Volkswagen isn't the only automaker with high-profile unionization efforts afoot at one of its North American factories. Unifor, Canada's largest private-sector union, is attempting to organize Toyota's factories in Ontario, reports Reuters. A vote was originally set for next week, but Unifor has apparently found more workers eligible to vote, delaying the proceedings. It hasn't rescheduled the ballot yet, but claims there are 7,500 employees with the right to vote, with over 3,000 having alread
How would you respond to the headline "No More Auto Workers Union"? Our northern neighbors will likely be bidding goodbye to their Canadian Auto Workers Union, as the membership has agreed to merge with the country's Communications, Energy and Paperworkers Union.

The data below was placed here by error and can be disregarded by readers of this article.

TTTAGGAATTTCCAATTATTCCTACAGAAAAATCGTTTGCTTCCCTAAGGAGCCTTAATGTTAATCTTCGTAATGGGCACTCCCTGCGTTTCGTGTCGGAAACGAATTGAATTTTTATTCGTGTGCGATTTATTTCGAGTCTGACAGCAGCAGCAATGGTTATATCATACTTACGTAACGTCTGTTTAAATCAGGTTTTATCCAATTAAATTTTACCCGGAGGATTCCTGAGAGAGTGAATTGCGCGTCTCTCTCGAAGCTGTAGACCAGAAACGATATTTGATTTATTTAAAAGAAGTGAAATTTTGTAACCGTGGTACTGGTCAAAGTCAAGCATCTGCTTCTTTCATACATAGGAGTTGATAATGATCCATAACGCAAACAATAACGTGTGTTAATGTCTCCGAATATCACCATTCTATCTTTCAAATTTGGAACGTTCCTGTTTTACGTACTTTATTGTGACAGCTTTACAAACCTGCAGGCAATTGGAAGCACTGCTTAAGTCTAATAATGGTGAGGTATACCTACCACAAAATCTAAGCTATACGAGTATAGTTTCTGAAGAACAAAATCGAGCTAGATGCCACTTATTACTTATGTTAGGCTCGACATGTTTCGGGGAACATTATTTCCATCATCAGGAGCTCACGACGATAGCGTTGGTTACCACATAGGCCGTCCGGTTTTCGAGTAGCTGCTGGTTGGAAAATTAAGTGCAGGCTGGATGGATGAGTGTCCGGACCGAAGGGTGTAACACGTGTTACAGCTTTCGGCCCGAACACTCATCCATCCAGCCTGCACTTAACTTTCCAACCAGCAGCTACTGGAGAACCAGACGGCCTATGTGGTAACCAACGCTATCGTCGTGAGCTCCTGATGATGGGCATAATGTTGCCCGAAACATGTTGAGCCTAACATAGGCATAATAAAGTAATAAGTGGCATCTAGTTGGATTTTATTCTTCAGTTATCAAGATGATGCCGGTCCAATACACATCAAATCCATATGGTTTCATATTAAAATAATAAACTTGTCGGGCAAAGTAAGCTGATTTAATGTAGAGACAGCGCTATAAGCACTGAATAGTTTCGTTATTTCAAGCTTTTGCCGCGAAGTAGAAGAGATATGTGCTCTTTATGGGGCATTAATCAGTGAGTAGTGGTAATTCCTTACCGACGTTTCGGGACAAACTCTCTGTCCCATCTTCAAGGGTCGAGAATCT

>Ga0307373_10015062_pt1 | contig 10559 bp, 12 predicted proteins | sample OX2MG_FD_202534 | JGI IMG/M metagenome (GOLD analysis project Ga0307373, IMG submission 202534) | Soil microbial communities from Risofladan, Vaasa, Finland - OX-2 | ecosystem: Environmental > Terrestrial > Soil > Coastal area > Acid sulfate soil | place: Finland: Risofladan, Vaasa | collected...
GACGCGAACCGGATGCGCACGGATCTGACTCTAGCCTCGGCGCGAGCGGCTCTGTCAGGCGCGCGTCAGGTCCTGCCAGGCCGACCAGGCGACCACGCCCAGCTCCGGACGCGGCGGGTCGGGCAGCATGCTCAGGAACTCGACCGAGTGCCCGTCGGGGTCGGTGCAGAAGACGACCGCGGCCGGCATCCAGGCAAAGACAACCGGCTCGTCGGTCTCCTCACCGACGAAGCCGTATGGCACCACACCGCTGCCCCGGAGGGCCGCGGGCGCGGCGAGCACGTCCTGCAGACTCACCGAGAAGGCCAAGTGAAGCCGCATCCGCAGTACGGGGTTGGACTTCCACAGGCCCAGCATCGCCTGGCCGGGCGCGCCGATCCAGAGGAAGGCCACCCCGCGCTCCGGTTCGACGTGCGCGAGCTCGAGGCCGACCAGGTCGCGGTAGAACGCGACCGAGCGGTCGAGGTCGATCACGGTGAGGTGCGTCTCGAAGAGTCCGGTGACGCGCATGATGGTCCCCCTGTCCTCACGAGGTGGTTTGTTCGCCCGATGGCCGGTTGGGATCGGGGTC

Historically, automotive plants in the South have been impervious to efforts by organization drives by the United Auto Workers. In 2001, the UAW was rejected two-to-one by Nissan workers at its Smyrna, Tenn. plant. And in 2005 and 2007, the UAW failed to get enough interest at Nissan's plant in Canton, Miss.
It appears the UAW has not finished casting about for a transplanted carmaker to target for unionization. Recent months have seen small-arms fire aimed at BMW and Hyundai, now UAW head Bob King has pointed artillery at Nissan, with King "accusing the Japanese automaker of unspecified human rights violations at its factories in Tennessee and Mississippi."